POULTICING
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POULTICING

POULTICING




      

POULTICING


POULTICING. The cheapest poultice, and perhaps as good a one as any, is made by pouring boiling water on a quarter of a peck of bran, so as to make a very thin mash; some linseed powder is then to be stirred into it, and a little hog's lard. When linseed powder cannot be had, some oatmeal or flour may be substituted for it. Boiled turnips make a good poultice, and may be improved by the addition of a little linseed powder. Poultices are generally too small and confined, and too dry. They should be considered as a means of keeping water, mucilage, and oil constantly in contact with the inflamed part; it will then be evident that if they are not constantly moist in every part they cannot answer this purpose.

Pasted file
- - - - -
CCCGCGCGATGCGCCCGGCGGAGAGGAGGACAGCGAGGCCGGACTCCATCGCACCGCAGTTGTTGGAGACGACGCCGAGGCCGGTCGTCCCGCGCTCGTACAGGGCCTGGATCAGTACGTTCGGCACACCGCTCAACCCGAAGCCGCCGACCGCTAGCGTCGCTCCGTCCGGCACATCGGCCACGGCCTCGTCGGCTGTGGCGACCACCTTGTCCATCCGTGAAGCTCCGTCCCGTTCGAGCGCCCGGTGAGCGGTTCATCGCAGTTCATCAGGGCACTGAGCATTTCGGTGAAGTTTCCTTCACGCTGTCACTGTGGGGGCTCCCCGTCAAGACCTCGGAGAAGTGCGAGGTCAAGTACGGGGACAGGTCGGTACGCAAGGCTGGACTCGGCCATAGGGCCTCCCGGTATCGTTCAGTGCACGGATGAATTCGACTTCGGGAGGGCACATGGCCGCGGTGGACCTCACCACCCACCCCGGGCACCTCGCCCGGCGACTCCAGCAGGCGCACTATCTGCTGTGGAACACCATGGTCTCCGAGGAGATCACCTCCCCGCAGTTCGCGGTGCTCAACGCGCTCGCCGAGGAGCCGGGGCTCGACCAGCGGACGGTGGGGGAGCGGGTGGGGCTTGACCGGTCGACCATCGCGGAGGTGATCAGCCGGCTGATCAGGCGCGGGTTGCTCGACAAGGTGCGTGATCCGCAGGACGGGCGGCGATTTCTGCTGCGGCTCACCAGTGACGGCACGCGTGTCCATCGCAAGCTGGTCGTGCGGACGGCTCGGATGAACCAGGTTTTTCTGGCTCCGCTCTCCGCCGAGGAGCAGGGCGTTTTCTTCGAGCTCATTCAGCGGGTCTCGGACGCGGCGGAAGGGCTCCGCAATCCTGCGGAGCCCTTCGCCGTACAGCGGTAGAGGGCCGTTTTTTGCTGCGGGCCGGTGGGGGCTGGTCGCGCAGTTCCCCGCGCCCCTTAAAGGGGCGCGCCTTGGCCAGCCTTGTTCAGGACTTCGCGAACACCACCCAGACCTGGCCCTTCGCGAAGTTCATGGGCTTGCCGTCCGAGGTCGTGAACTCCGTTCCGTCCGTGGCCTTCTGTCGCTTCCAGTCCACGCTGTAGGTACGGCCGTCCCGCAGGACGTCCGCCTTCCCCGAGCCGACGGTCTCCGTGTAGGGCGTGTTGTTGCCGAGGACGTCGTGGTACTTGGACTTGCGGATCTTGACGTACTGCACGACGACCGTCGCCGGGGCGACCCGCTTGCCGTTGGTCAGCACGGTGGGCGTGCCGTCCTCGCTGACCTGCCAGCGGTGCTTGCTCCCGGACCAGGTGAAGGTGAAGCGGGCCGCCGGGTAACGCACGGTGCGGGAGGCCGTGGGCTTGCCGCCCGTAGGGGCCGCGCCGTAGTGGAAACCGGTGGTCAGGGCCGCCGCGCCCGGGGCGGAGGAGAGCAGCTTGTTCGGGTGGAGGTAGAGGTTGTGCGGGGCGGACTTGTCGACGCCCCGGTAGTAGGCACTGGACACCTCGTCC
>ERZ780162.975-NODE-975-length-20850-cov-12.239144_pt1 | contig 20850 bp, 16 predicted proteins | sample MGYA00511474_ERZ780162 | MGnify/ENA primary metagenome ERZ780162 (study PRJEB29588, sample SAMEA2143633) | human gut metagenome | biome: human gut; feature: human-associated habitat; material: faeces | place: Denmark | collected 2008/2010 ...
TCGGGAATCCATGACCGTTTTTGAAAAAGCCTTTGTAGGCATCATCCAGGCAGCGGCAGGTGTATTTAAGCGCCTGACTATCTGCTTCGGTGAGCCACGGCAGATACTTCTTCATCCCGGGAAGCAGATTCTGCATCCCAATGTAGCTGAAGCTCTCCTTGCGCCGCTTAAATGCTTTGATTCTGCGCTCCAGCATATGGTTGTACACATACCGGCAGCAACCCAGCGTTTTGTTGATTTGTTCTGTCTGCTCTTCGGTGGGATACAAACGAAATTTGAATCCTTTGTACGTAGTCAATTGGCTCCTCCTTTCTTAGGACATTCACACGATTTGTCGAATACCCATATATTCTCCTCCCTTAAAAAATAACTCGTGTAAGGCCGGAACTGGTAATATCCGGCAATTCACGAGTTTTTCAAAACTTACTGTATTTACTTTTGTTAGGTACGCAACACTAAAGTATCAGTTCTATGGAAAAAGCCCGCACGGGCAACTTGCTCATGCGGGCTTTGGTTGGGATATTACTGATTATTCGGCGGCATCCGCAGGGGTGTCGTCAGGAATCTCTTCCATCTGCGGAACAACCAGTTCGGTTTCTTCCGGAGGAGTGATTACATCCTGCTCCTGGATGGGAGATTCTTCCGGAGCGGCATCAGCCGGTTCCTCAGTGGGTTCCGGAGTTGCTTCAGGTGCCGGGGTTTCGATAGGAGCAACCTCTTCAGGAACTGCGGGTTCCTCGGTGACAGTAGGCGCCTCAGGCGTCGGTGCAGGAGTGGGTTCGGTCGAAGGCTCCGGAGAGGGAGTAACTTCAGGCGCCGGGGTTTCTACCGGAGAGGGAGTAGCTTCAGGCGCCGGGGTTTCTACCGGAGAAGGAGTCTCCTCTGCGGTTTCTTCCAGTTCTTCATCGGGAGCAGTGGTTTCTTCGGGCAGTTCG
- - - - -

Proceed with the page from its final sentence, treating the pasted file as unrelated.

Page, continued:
Harewood, Harry. A Dictionary of Sports. London: T. Tegg and son, 1835

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